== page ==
The danger, I think, in embracing the romantic narrative of two people being meant to be, is that is absolves us of responsibility. If the universe is constantly working behind the scenes to bring us together with our soulmates, then the success or failure of any relationship is entirely out of our hands. If it falls apart, then it wasn’t meant to be.
Catron’s book and my own experience offers a different interpretation. In examining why her first and longest adult relationship came to an end, Catron muses that she initially saw her role in love as being to find the right person, and after that the rest would take care of itself. In retrospect, she realizes that “[her] job was not to choose a good person to love, but to be good to the person [she’d] chosen.”
At the five-year mark of the marriage I hope and intend to be in for the rest of my life, that rings true for me. My partner and I may or may not have been brought together by the guiding hand of the universe (as an atheist, I lean toward “may not,” but as a sappy romantic dork I lean “may”), but neither fate nor convenience can explain why we’re still – joyfully – together. As Catron posits, the biggest thing that makes our relationship work is our willingness to make it work: to choose to be kind to each other, to show appreciation for the other’s small and large acts of kindness, to find moments of connection and romance in the mundane routine of our lives.
When I was a college student with no car, I used to play a game with myself where I’d look at my fellow passengers on the bus and describe them in my head as though I loved them. I’d imagine how I would talk about each person if they were my sister, my grandfather, my best friend. It was startling how easy it became, how almost automatic, to regard strangers with affection for their idiosyncrasies, to find beautiful details of each unique human during the daily chore of riding the bus. I still sometimes deliberately call up that frame of mind. It’s surprisingly relevant in the context of a long-term relationship or marriage – to look at the person who has seen you at your worst, who has more opportunity to frustrate you than anyone else in your life, and actively choose to see them with total adoration. Not to gloss over their faults, but to decide to cherish them. Catron, at the end of her book, writes about her newfound love saying “I love you” when she is upset, “because I love you even when you are annoyed and I want you to know.”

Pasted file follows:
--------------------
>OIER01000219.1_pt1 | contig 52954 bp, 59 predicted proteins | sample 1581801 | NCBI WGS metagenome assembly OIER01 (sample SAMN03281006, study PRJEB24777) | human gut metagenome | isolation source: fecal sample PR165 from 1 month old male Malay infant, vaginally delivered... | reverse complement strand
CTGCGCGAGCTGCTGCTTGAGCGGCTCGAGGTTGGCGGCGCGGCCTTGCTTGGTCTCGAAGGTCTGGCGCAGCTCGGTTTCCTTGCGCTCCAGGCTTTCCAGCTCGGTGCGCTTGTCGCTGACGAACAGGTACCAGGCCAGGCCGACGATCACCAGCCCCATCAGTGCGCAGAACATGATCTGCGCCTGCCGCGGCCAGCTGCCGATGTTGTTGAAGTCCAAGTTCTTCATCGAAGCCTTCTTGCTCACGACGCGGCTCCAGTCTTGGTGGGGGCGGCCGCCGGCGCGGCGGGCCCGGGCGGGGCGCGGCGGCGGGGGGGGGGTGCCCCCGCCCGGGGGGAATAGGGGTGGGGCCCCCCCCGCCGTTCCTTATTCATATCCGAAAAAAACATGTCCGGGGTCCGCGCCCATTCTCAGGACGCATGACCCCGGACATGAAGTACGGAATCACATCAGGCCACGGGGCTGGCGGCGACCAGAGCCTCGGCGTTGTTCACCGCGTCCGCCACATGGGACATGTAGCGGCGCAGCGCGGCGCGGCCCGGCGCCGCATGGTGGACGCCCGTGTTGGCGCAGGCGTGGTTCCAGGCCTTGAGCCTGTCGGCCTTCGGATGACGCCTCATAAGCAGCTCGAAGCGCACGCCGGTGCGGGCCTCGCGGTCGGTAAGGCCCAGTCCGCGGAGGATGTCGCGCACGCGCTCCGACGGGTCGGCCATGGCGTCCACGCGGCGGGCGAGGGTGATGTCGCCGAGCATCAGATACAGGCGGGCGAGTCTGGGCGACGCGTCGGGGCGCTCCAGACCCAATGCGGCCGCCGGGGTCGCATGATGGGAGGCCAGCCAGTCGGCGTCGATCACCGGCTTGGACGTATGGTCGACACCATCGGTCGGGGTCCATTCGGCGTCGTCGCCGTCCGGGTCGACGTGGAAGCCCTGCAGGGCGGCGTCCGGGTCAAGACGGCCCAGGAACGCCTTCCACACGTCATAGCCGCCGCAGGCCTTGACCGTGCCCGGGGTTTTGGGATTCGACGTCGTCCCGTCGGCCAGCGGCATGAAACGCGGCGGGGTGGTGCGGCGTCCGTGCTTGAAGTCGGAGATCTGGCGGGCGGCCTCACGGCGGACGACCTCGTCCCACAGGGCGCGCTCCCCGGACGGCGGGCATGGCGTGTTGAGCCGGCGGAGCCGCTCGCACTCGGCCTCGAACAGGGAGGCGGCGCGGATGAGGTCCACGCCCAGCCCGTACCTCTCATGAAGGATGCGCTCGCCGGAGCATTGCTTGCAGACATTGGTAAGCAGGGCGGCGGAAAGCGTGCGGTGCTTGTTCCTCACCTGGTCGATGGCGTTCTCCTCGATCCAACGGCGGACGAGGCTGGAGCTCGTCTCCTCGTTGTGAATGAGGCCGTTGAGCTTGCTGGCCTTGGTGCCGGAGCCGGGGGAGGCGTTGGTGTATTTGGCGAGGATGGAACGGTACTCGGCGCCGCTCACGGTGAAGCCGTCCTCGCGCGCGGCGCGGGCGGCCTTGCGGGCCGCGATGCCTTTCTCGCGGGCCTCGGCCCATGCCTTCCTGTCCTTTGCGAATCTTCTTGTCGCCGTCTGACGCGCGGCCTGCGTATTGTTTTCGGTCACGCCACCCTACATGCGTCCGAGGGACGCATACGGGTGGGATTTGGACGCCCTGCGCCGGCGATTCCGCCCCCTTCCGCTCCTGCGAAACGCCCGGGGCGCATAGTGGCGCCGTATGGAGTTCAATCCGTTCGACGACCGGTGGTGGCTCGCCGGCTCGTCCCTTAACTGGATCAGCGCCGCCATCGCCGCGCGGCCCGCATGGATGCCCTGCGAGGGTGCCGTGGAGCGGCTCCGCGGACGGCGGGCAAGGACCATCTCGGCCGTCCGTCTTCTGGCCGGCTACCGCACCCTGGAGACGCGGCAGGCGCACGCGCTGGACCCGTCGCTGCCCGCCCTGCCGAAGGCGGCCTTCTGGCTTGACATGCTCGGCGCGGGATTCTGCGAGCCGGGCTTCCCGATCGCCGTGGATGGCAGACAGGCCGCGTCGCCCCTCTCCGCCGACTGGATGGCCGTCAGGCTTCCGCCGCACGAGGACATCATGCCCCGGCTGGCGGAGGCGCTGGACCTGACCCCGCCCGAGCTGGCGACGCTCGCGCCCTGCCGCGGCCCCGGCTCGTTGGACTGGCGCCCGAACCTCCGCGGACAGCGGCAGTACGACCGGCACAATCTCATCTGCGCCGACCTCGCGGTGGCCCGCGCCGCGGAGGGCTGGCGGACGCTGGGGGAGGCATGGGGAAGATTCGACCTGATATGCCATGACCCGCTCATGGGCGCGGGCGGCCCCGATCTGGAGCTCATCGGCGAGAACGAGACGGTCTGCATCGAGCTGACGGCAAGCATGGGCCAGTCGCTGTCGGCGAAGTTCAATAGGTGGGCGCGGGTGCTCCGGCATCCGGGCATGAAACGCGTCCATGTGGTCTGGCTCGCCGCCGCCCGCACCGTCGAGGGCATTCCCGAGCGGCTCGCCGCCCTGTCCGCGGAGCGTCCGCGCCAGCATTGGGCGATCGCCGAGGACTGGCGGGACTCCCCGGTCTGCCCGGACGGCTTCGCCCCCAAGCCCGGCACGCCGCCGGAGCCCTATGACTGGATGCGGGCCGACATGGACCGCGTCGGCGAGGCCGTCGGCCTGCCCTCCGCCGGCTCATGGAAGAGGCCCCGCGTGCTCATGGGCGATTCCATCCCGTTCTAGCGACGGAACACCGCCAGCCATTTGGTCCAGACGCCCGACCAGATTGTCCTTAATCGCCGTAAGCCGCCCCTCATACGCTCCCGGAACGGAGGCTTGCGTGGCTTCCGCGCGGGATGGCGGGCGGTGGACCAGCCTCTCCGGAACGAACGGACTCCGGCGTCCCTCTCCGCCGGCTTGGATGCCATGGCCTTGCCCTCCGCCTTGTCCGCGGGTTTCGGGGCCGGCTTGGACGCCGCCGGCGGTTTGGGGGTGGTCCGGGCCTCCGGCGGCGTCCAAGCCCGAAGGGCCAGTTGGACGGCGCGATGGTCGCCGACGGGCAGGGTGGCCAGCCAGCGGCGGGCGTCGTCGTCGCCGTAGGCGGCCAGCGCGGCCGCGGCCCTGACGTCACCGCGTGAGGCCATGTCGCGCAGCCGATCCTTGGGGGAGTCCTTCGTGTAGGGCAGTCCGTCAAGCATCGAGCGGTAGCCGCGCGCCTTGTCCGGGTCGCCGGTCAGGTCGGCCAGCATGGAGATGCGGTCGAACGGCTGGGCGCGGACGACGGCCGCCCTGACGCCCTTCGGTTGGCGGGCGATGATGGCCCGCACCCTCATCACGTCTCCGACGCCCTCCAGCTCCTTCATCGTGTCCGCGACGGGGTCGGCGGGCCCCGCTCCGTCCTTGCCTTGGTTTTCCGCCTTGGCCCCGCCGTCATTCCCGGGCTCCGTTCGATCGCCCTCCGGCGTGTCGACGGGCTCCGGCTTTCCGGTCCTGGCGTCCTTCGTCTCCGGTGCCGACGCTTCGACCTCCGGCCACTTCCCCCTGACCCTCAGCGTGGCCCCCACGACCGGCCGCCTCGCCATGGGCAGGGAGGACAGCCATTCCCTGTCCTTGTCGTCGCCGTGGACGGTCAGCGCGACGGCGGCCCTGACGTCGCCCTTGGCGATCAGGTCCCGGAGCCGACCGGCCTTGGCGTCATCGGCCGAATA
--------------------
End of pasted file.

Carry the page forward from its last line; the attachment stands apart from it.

Catron acknowledges that in investigating the role of romantic narrative in our love lives, those stories that are historically excluded from that narrative (queer families, non-monogamy, etc.) get pushed to the margins. While she does make some effort to talk about less traditional love stories, like that of a couple raised in the Christian purity movement who ultimately chose to have an open marriage, the focus of the book is still on monogamous heterosexuality with a few detours. It would have been wonderful to read a version of this book that didn’t take that as its starting and ending point, where the entire exploration was conducted in those margins.
Nonetheless, I am grateful to have read this honest, vulnerable, open-hearted book – a kind book, perhaps the first it’s ever occurred to me to describe that way. It’s refreshing to read about love as a verb, as something we can choose to do, even something we can practice doing and get better at. I see myself and Charlie reflected in the concluding sentences of Catron’s original essay: “Love didn’t happen to us. We’re in love because we each made the choice to be.” How to Fall in Love with Anyone is a book that should be read by everyone.
Lindsay King-Miller is a queer femme who does not have an indoor voice. Her writing has appeared in Bitch Magazine, Cosmopolitan.com, Buzzfeed, The Hairpin, and numerous other publications. She lives in Denver with her partner, a really cute baby, and two very spoiled cats. She is the author of Ask A Queer Chick (Plume, 2016).